New York City's subway and bus services are due to grind to halt from Sunday night as a precaution against flooding ahead of the arrival of hurricane Sandy, it has been confirmed.

Erring on the side of caution, New York governor Andrew Cuomo said the emergency suspension was due to come into effect a full day before the super storm is expected to make landfall in America. The transit shutdown will last until Wednesday under the current plan. Officials said services would resume operations about 12 hours after Sandy has passed through the city.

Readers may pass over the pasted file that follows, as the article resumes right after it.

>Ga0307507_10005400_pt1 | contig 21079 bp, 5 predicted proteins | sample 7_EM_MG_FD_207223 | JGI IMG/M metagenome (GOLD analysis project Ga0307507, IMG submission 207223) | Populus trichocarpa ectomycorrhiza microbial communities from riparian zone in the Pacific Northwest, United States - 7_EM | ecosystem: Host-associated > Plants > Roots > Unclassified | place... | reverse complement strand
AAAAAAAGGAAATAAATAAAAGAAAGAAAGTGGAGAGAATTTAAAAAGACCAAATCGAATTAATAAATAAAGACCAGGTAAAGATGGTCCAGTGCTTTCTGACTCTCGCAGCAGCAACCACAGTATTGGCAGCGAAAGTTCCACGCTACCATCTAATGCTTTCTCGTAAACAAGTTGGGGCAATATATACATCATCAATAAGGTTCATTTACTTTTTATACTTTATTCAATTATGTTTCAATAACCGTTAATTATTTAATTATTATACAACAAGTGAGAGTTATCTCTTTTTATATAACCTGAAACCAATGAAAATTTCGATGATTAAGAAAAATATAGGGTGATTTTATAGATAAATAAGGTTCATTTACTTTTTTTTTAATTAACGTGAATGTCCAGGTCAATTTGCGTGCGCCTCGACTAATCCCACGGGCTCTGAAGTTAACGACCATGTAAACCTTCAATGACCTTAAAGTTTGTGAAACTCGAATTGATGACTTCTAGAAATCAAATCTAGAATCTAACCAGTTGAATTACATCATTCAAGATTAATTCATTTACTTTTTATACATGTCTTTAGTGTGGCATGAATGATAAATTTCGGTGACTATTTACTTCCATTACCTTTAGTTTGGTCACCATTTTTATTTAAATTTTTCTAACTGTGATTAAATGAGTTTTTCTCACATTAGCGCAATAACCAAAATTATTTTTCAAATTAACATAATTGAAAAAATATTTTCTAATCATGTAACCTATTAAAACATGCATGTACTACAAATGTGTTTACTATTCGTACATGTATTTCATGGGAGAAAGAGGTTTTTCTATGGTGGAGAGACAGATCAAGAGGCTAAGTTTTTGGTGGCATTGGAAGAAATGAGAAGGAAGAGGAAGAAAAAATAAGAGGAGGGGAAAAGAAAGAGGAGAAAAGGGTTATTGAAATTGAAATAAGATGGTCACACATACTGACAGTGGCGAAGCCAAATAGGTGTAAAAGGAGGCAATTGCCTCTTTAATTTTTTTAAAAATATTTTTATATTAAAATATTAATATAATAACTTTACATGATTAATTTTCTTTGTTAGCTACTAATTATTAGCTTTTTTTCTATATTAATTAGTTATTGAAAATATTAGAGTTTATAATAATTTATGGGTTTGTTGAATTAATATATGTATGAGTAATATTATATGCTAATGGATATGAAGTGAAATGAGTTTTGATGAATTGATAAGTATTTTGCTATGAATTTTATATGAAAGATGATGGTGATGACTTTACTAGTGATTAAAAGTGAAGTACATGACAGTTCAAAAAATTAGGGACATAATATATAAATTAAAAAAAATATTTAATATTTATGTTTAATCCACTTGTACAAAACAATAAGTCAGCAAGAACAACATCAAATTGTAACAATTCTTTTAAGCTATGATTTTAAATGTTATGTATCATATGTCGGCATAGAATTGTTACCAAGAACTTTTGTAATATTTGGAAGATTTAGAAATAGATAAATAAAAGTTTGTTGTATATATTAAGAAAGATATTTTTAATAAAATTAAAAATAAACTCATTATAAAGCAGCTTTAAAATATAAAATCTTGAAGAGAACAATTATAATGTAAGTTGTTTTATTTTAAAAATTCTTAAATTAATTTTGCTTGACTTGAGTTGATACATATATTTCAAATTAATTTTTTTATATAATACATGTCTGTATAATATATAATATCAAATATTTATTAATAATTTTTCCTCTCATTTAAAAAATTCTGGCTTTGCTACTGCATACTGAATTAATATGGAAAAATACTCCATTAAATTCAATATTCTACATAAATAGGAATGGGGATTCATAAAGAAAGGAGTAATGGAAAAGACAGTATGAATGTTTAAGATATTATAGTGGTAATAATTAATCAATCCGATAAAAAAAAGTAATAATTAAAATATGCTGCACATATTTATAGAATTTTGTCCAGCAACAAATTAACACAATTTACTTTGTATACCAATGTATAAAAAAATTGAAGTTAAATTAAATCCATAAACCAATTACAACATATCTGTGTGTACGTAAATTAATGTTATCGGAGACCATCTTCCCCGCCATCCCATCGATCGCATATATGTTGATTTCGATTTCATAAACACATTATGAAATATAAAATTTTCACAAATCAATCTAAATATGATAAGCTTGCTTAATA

"If it turns and moves off, great. Really great. But if not then we will be prepared for it, " Cuomo said at a press conference Sunday.

The governor added that a decision on New York's network of bridges and tunnels to and from Manhattan would be made on a case-by-case basis

Similar measures were brought in to shut down New York City's transit system ahead of Hurricane Irene last November.

On that occasion, some 370,000 residents in low-lying areas in the city were evacuated as a precaution.

The measures announced in New York City come as governors from North Carolina to Connecticut declared states of emergency ahead of Sandy's arrival

The hurricane has already resulted in the deaths of nearly 60 people in the Caribbean, and forecasters have warned that it could now be in line to devastate parts of the US's east coast. © Guardian News and Media 2012